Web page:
Ucsf-Led Clinical Trial Model May Present A Better Way To Test New Breast Cancer Drugs
Clinical trials have a long rap sheet: expensive, slow, inaccurate, prone to failure. Patients, researchers, and investors wait impatiently for that elusive signal to show up – often in vain. But now, a UC San Francisco-led group may be developing a better way.
Their solution is a platform trial called I-SPY – which stands for Investigating Series Studies to Predict Your Therapeutic Response with Imaging and Molecular Analysis. This public-private partnership, which includes the NIH, FDA and pharma companies, is working to match breast cancer patients with the most effective drugs and rapidly amass evidence to get those drugs (agents) approved. A single study with multiple arms, I-SPY is revisiting which patients get enrolled in a trial – frontloading treatment to avoid complications later.
“Instead of testing first in a metastatic setting – phase 1, 2, 3 – and then a neoadjuvant setting, how about getting phase 1 safety data and bringing these agents in for women with bad cancers who are at high risk of dying of their disease,” said Laura Esserman, who directs the Carol Franc Buck Breast Care Center at the UCSF Helen Diller Family Comprehensive Cancer Center, in a phone interview.
Esserman was touting the benefits of this model at the Precision Medicine World Conference earlier this week in Mountain View, California.
Nearly 20 years old, the I-Spy effort grew from the realization that breast cancer patients respond differently to the same treatments. Starting with breast MRI, the team added new imaging and molecular diagnostics to identify women who could benefit most from neoadjuvant therapy. By testing these drugs early in a patient’s progression, they can eliminate some of the complications associated with metastasis and failed treatments.
“Most patients (enrolled in the trial’s various arms) are pretty healthy,” said Julie Sudduth-Klinger, Business Development Director at Quantum Leap, which helps administer the trial, in a phone interview. “They have intact immune responses, intact bone marrow, their livers are usually pretty good.”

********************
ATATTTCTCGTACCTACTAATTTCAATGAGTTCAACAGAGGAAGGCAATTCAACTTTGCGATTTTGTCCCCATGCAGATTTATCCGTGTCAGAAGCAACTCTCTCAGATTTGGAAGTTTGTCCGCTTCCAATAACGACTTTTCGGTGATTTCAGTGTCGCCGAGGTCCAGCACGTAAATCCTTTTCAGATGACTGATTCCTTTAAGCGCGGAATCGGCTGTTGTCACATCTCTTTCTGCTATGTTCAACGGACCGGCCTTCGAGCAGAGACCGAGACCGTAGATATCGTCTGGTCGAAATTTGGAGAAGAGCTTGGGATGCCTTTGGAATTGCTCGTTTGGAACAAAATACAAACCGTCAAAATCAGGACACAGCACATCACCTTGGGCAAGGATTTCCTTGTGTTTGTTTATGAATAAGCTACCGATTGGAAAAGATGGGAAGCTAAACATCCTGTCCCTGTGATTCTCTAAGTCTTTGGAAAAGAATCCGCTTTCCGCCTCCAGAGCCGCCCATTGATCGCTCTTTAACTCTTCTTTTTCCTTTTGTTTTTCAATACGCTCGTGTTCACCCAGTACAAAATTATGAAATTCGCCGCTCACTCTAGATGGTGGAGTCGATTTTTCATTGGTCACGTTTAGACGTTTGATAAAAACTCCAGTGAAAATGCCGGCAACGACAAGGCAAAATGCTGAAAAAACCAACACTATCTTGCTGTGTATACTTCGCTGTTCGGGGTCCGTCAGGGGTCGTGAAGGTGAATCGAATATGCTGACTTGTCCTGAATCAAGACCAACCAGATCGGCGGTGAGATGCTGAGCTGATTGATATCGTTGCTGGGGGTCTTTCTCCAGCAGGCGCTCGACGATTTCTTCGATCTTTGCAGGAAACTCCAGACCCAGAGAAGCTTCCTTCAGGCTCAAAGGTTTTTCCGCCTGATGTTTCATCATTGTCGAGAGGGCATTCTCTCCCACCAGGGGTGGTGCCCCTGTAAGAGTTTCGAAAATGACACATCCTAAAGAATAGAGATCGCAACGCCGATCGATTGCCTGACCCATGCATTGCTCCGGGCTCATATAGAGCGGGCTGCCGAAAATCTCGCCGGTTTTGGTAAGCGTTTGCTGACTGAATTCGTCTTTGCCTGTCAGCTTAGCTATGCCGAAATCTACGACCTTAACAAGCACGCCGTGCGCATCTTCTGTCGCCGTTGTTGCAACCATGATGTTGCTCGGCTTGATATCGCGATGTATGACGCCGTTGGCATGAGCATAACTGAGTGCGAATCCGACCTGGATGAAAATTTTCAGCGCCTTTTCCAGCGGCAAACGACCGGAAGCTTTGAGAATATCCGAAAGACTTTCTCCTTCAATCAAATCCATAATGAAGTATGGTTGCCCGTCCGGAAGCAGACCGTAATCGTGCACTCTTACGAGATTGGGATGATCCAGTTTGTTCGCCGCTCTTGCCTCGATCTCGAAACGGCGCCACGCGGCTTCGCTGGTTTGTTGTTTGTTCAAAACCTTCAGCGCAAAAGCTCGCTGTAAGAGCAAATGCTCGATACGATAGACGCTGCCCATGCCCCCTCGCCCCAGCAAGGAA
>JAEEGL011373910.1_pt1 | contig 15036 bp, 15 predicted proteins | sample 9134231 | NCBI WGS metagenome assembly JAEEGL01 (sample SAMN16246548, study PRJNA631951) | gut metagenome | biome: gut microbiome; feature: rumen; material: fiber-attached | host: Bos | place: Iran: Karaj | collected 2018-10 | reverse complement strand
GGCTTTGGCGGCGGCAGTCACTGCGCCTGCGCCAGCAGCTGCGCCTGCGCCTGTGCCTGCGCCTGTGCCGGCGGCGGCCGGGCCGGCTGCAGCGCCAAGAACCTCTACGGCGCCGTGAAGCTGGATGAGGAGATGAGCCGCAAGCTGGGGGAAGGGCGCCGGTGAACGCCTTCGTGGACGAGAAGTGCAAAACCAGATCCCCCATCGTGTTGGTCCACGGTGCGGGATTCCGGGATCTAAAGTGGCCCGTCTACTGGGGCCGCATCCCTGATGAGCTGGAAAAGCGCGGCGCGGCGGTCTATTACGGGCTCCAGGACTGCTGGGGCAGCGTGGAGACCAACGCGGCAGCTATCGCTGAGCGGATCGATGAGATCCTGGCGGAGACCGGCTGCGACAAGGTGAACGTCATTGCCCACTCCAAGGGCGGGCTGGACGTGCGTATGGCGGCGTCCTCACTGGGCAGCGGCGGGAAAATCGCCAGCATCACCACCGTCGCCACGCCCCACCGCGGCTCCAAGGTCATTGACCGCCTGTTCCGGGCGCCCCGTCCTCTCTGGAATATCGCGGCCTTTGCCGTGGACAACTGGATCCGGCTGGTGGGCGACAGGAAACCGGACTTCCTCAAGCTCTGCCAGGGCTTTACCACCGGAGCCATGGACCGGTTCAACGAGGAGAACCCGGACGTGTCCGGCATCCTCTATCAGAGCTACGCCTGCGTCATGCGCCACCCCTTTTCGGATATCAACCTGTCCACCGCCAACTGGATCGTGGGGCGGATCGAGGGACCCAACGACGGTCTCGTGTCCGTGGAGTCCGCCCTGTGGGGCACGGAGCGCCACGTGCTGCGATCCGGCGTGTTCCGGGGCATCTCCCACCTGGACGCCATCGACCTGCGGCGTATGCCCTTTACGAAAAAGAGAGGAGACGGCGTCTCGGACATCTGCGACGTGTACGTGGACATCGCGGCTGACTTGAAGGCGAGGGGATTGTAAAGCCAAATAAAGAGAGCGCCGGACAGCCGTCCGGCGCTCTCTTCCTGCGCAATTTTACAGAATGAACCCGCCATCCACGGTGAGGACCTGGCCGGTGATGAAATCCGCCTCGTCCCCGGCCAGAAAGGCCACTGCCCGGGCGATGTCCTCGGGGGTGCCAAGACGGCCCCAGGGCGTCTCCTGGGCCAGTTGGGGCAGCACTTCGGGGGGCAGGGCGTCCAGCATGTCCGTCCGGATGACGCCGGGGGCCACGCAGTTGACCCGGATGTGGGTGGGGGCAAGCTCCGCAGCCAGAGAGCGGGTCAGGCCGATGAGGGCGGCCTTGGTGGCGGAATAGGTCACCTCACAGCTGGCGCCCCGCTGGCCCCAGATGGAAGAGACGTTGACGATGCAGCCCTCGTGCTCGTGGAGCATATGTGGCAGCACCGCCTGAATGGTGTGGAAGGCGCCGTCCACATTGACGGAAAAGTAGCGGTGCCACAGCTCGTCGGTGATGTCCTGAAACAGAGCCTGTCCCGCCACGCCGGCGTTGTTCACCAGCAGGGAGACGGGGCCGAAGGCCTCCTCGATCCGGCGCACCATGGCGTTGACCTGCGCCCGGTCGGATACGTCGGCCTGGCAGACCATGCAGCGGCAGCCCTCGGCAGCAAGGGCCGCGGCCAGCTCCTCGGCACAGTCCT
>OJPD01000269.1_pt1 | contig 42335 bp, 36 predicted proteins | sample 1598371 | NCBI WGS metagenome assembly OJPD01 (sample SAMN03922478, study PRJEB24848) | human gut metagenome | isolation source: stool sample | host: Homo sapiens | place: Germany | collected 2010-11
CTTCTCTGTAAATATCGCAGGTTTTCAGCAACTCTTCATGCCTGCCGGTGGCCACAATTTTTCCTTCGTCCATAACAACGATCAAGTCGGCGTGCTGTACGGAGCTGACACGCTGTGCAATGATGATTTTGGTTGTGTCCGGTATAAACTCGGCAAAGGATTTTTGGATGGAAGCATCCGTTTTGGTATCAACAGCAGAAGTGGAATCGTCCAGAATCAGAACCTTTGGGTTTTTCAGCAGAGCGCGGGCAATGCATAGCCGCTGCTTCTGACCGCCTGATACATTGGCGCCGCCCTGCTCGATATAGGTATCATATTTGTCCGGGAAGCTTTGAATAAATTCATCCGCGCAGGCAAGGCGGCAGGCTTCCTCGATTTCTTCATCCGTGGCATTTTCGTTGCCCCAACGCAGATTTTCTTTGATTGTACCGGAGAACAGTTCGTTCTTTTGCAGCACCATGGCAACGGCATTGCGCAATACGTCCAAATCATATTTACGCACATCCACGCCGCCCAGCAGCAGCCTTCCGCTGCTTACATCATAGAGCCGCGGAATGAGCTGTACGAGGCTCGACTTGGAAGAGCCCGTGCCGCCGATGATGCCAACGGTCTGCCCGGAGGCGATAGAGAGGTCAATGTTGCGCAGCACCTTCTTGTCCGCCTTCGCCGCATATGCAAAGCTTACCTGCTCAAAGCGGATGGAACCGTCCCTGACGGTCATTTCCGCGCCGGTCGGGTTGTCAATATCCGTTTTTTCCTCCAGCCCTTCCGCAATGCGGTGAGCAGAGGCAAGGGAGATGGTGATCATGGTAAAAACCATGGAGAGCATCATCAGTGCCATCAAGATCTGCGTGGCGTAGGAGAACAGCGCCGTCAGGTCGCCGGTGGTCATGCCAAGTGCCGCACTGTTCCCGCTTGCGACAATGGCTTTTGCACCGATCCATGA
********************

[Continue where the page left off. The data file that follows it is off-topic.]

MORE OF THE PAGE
Catching patients before their immune systems sustain damage can produce eye-opening results. One of I-Spy’s recent successes has been Merck’s Keytruda. Early administration has increased the drug’s effectiveness against some of the most deadly forms of breast cancer.
Frontloading therapies is just one of the trial’s many refinements. The team has also shown that pathologic complete response – when pathologists can no longer find cancer cells in breast or lymph nodes – is highly predictive of three-year survival without reoccurrence.
“The FDA has accepted that endpoint, and companies can get early approval for their drug if they go into the neoadjuvant patient population and show their drug has a significant increase in pathologic complete response,” Sudduth-Klingersaid.”
Perhaps the most significant improvement has been I-Spy’s adaptive approach. In other words, how patients respond to a drug informs the randomization machine.
“If you are in the trial and someone with the same subtype responds to a drug, you are more likely to get that drug,” Esserman said. “If they didn’t respond, you’re less likely to get it. It learns over time how to assign the therapy.”
As I-Spy succeeds, other researchers are taking note. These ideas are being disseminated into trials for glioblastoma, melanoma, pancreatic cancer and possibly even Alzheimer’s disease. Meanwhile, Esserman and colleagues are working with the FDA to develop new regulatory frameworks to produce better safety and outcome data and get drugs to market faster. Ultimately, they want to completely remake how patients are treated for breast cancer.
“Our goal is to get 90 percent of patients to a complete response without chemotherapy in five years,” she said. “We want to take a high-risk breast cancer and get it to a place where it’s easy to cure.”